The Utopia of the Machines

What would a society and economy look like if it was comprised, not of flesh and blood humans, but of disembodied emulations of human minds, some occupying robots of all speeds, shapes and sizes, others completely disembodied, running in simulations of virtual reality in city-size cloud computing facilities? This is the premise of a sustained exercise in futurology by the economist Robin Hanson, in his recently published book “The Age of Em”.

This vision is underpinned by Hanson’s confidence that economic growth is destined to accelerate, driven by technological progress in computer power and nanotechnology, together with his transhumanist conviction that technology will bring about irreversible and far-reaching changes in the human condition.

But his vision, radical though it may seem, is tempered by conservatism in two respects. Unlike many transhumanists and singularitarians, he is deeply sceptical about the possibilities of creating artificial general intelligence. This is interesting, given that Hanson’s technical expertise, before becoming an academic economist, was in the field of AI. Secondly, he is remarkably confident about the applicability of his current understanding of social science to the dramatically changed circumstances of his vision of the future, which implies a degree of constancy of human nature even in the face of dramatic changes in its material circumstances.

While Hanson may be sceptical about the possibility of hand-coded artificial general intelligence, he is not sceptical enough about the idea of mind uploading. I’ve described at length why I think, with some confidence, that it will not be possible any time soon to simulate the operation of a human brain with enough fidelity to constitute a meaningful emulation of the mind (in my e-book Against Transhumanism, v1.0, PDF 650 kB – the most relevant chapter of which appeared on this blog as “Your mind will not be uploaded”). Rather than summarising a long argument I’ve made elsewhere, here I’ll just pick out a few key points.

The first is to stress that the basic unit of computation of the brain is not the neuron, or even the synapse, it is the molecule. This means that Ray Kurzweil style back-of-the-envelope comparisons of the numbers of neurons in brains with the future numbers of transistors in microprocessors, as extrapolated from Moore’s Law, are wrong by multiple orders of magnitude.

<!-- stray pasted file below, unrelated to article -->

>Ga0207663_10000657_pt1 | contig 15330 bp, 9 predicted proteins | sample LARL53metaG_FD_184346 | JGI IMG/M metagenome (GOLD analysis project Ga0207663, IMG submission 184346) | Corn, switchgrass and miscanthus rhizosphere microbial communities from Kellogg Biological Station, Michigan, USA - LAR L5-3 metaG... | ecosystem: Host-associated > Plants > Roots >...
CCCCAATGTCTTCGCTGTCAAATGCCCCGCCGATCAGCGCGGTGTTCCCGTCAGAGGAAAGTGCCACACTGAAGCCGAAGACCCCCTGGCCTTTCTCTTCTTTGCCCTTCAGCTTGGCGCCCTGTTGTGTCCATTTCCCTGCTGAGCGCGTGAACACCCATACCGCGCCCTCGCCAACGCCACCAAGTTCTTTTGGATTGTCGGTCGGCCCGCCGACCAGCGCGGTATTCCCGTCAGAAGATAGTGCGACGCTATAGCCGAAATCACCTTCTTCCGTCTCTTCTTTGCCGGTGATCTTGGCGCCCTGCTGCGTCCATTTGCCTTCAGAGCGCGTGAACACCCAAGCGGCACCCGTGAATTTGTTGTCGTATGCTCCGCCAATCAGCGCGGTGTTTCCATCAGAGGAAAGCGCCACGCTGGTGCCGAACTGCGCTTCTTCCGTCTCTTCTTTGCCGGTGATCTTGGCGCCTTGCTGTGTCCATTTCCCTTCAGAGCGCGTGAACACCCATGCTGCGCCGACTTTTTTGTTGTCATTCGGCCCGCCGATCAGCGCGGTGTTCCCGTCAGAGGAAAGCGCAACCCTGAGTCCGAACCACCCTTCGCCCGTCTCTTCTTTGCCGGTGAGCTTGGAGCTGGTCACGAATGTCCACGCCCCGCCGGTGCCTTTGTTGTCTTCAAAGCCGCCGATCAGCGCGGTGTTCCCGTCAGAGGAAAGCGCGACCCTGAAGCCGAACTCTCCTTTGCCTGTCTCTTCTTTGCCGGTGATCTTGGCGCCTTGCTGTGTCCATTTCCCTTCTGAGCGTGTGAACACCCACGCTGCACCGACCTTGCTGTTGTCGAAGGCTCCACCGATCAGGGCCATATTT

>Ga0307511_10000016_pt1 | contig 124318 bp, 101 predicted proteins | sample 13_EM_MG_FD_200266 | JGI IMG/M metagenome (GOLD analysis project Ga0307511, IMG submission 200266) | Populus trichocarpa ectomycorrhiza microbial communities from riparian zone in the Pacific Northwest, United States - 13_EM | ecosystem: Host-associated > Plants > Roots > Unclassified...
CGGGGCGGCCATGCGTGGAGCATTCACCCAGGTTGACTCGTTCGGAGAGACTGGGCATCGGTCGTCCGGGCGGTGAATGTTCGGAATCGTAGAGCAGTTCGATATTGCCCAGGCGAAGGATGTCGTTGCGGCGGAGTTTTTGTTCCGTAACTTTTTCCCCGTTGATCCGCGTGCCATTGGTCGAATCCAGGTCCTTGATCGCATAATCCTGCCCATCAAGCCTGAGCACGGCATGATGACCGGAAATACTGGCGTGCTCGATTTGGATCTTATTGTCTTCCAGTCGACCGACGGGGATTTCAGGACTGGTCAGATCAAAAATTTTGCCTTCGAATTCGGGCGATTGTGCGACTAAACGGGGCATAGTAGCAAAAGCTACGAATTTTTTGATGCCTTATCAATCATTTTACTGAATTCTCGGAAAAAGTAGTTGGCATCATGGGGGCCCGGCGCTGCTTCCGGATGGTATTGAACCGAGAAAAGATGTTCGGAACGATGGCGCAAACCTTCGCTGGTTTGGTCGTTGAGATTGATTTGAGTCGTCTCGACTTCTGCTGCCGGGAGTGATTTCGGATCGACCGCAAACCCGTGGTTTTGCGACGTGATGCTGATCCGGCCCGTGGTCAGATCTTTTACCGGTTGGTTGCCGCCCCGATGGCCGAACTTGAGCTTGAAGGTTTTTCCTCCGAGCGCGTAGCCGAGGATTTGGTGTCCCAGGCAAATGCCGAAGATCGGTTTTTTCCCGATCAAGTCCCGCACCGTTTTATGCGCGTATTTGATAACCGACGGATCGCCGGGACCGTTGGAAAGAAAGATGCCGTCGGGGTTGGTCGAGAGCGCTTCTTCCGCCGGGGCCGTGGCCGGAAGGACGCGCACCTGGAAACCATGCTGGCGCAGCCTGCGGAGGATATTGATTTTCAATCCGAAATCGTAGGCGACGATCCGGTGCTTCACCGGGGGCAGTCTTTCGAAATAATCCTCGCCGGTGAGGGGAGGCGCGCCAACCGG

The second concerns the question of the correct level of coarse-graining at which it is sufficient to simulate the brain’s operation. To faithfully simulate the operation of a microprocessor, one doesn’t need to worry about what its individual atoms and electrons are doing, because there is a clean separation of the underlying solid state physics from the operation of the higher level components of the circuits, the transistors. It is this separation of levels that allows us to model the operations of the circuit at a level of digital abstraction, in terms of ones and zeros and the operation of logic gates. This doesn’t happen by accident; it is a product of how we design integrated circuits. The brain, however, is not the product of design, it is the product of evolution, and for this reason we can’t expect there to be such a digital abstraction layer.

A final point that is worth stressing arises from Hanson’s description of his “ems” – mind emulations – as fully formed individual consciousnesses capable of learning and changing. This means that the process of “uploading” a consciousness from a flesh and blood brain to a digital simulation needs to involve not just creating a snapshot of the brain in molecular detail at the time of “uploading”, difficult enough though that is to envisage. Because in the operations of the brain, there are no firm distinctions between hardware and software – the processes of learning and development involve physical changes at both the molecular and physiological levels. So constructing our our emulation would not just need a map of the connectivity of neurons and synapses and details of their molecular configurations at the moment of “upload”; it would need to incorporate a molecularly accurate model of brain development and plasticity, a task on an even greater scale.

The other strong claim of Hanson’s book concerns the predictive power of current social science. His argument is that our understanding of human nature and the operations of human societies – based largely on economics and evolutionary psychology – is now sufficiently robust that, even given the radical changes implied by human minds becoming unshackled from their fleshly bodies, meaningful predictions can be made about the character of the resulting post-human societies. I don’t find this enormously convincing.

One issue is that Hanson often is simply unable to make firm predictions; this is commendably even-handed, but somewhat undermines his broader argument. For example, he asks whether “ems” will be more or less religious than fleshly humans. It depends, it would seem, on how much importance em society attaches to innovation. “So if the innovation effect is important enough, ems will be less religious; otherwise, they’ll be more religious.” I imagine he’s not able to rule out the possibility that their degree of religiosity remains about the same, either.

One argument that Hanson makes considerable play of is a dichotomy in value systems associated with forager communities and farmer communities. He argues that modern societies have moved away from the communitarian values of farming societies back towards the more individualistic values that he believes characterised forager societies. On this basis, having argued that, for many ems, farmer-like values will once again be more favoured, he predicts that these ems will tend to prioritise self-sacrifice, patriotism and hard-work.